What do you teach your children? 

Would love to hear your thoughts. 

{ 11 comments… read them below or add one }

Terri Klass April 11, 2017 at 10:03 am

Love your post Alli! We do learn so much in childhood that helps form us into functional or not so functional adults. I learned a lesson from my dad that looking at our challenges as a game can be so helpful. This really came into play when I had to figure out the politics in a bank. So difficult but yet when I looked at the players and the crazy rules it empowered me to just be me.
Thanks Alli and will share!


Alli Polin April 12, 2017 at 6:30 am

How fantastic! Looking at challenges like a game totally changes our mindset. I think I’m going to steal that tactic and use it with my coaching clients and in my life too.

Thanks, Terri!


Kate Nasser, The People Skills Coach™ April 11, 2017 at 10:15 am

I truly love this post Alli. It brings the wisdom of the ages to a forward momentum of growth.

Nicely done!


Alli Polin April 12, 2017 at 6:30 am

Grateful for your support and feedback, Kate!



John Bennett April 11, 2017 at 1:14 pm

Such an important distinction: “… who they’re becoming – who’ll they’ll be when they grow up. Oh, and notice I didn’t say what they’ll be when they grow up.” I recall once, at a party, a parent came up to me and asked, once she confirmed I was university faculty): “Is fourth grade too early to select a career?” My answer was obvious, noting fourth graders might choose fireman or some other career they notice at that age. (Nothing wrong with choosing a career as a fireman by the way …) Seems her daughter was being pushed by her fourth grade teacher to choose a career!!!

But lots of reasons to learn the lessons on how to be who they want to be when they grow up. Again, personal story: We made a habit of taking our really young children to ‘non-fancy’ restaurants regularly. Our daughters did the same with their kids. When the grandkids were in the 7-12 age range, we all went to a nice restaurant for my wife’s birthday. All five grandchildren sat at one end of the table. I saw a couple at a nearby table cringe and roll their eyes… When the left, they came over to me to confirm their fears and to say what a pleasure it was to observe our grandchildren’s behaviors.

Love the list! “Boss Doesn’t Mean Better” is my favorite by the way.


Alli Polin April 12, 2017 at 6:33 am

Is fourth grade too early to select a career! 🙂 I’ll bet there are a few who follow their passion into adulthood but to have a teacher suggesting that they need reasonable career direction at that age is ridiculous.

Love your story too. Not only did they learn young but ties in nicely with another post I’m writing…. about what happens when we make snap judgments instead of waiting for (or seeking) understanding. Hope your family showed that not every child in a nice restaurant is going to ruin a meal and people remember that dinner.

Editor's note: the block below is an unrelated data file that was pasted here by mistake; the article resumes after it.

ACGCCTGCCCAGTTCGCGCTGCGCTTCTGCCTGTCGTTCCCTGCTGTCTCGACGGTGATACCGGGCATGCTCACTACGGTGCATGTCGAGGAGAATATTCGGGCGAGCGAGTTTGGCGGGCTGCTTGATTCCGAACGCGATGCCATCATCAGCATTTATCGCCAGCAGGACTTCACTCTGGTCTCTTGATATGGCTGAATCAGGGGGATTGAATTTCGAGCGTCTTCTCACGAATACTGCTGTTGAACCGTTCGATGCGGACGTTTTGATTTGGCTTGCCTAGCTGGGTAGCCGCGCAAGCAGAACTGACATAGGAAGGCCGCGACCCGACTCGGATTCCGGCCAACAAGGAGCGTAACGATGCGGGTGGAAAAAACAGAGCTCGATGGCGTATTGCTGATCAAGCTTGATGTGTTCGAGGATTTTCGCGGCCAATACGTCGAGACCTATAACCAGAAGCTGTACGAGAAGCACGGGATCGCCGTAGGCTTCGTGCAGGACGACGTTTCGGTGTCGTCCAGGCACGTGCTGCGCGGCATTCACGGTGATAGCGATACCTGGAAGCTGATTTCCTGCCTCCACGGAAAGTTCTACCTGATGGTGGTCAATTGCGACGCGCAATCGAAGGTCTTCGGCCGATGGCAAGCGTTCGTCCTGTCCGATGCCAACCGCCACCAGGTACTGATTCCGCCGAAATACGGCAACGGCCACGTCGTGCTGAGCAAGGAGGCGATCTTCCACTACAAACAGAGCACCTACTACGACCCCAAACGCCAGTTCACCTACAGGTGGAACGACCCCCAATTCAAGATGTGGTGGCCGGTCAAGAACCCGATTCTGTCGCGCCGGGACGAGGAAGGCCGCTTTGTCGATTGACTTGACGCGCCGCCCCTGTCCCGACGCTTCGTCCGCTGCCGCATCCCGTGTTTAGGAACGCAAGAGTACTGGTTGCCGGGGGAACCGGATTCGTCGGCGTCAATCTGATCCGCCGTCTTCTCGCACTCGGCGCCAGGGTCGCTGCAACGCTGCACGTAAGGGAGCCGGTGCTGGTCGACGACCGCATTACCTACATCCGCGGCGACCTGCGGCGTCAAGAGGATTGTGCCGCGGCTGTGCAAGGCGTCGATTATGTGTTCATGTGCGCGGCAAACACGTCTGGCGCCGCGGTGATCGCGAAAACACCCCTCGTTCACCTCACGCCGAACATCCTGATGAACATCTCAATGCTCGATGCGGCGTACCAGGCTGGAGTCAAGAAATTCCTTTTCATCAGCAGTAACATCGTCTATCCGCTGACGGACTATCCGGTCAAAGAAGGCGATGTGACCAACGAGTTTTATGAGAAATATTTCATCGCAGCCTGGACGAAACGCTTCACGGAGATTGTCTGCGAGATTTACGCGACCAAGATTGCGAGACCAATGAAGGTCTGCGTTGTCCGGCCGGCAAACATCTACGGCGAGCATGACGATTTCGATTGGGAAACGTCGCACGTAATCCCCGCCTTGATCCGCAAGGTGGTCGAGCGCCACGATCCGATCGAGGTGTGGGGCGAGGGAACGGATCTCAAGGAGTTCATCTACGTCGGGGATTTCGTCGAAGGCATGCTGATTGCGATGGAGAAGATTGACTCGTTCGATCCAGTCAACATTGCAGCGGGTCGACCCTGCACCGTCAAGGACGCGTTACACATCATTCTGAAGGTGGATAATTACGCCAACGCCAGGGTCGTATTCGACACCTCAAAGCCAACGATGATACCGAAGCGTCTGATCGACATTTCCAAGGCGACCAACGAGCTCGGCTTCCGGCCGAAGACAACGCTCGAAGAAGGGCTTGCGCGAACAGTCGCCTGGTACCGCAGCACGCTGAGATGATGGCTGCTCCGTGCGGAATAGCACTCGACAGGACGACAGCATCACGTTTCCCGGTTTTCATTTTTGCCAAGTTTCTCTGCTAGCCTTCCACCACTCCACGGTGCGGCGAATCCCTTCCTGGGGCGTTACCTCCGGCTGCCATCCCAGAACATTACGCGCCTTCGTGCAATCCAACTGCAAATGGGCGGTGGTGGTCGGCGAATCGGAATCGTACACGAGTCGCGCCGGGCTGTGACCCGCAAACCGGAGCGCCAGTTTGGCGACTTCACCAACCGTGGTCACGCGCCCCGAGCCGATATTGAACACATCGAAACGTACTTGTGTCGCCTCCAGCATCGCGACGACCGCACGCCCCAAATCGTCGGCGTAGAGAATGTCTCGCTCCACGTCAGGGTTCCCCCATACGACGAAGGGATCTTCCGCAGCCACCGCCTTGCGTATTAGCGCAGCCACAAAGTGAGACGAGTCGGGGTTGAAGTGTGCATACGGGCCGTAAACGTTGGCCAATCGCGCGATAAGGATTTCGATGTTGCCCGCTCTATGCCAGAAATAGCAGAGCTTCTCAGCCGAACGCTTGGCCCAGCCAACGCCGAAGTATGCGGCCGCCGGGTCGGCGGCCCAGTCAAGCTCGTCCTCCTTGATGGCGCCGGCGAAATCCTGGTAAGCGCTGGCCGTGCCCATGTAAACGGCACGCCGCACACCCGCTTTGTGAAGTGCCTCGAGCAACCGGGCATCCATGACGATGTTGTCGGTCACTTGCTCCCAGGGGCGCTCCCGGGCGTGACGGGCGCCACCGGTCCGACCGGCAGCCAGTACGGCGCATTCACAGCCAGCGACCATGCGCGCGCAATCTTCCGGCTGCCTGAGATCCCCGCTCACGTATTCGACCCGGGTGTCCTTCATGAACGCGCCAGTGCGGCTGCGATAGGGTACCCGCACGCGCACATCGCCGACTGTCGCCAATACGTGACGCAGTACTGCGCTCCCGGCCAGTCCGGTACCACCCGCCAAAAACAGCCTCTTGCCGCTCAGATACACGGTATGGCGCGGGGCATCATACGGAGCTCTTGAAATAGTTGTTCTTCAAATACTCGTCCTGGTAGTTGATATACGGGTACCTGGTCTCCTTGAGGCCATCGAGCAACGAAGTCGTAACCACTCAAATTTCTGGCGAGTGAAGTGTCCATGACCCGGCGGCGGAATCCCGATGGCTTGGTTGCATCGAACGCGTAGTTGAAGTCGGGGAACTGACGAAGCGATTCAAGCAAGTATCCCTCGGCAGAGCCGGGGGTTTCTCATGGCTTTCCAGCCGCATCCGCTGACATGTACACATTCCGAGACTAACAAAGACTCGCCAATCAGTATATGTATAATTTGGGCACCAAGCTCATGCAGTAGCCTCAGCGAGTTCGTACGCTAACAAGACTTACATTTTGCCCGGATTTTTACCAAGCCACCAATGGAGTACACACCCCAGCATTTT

As always, thanks so much for adding depth to the discussion.



Chery Gegelman April 11, 2017 at 2:56 pm

Alli – I love, love, love this post!

I just gave a series of workshops to students from 7th grade to seniors that emphasized some of the lessons that many adults don’t know – these are beautiful additions!


Alli Polin April 12, 2017 at 6:35 am

Funny, we’ve both been spending some time in schools sharing leadership lessons. Learning early is the best way to go! Will you continue to offer leadership workshops in high schools? It’s a brilliant way to share your knowledge and experience living overseas too.

Thanks, Chery!



Dan April 11, 2017 at 11:36 pm

Thanks for sharing. My (late) mother taught me a number of invaluable lessons – such as ‘we sometimes have to do things we don’t want to do’, and ‘when faced with a choice of being right or being nice, be nice’.


Alli Polin April 12, 2017 at 6:36 am


Those are both pretty fantastic and oh-so-true. Also, terrific reminders for me and others too. 🙂

Thanks so much!




Gary Gruber April 15, 2017 at 8:43 am

Love all your posts, and especially this one as it brings the message home in so many ways. There’s nothing like the home lab with kids as a place to learn some of life’s enduring lessons. I can recall clearly my kids interacting with each other and one of the thing I heard often was “You’re not the boss of me.”
One of the more hurtful things we heard from the two older children to the youngest of three was, “You can’t play with us, we’re doing the two thing.” Talk about rejection and being left out! There it was in spades and we had to find a way to negotiate a better solution. Because I was in graduate school with three young kids and I was studying child development and family relations, I often used them without their knowing and taped many conversations. What a mother lode that was!
Thanks, Alli, for sharing these terrific insights that will stand the test of time. And by the way, it’s never too late to learn something new because I am still learning and loving it.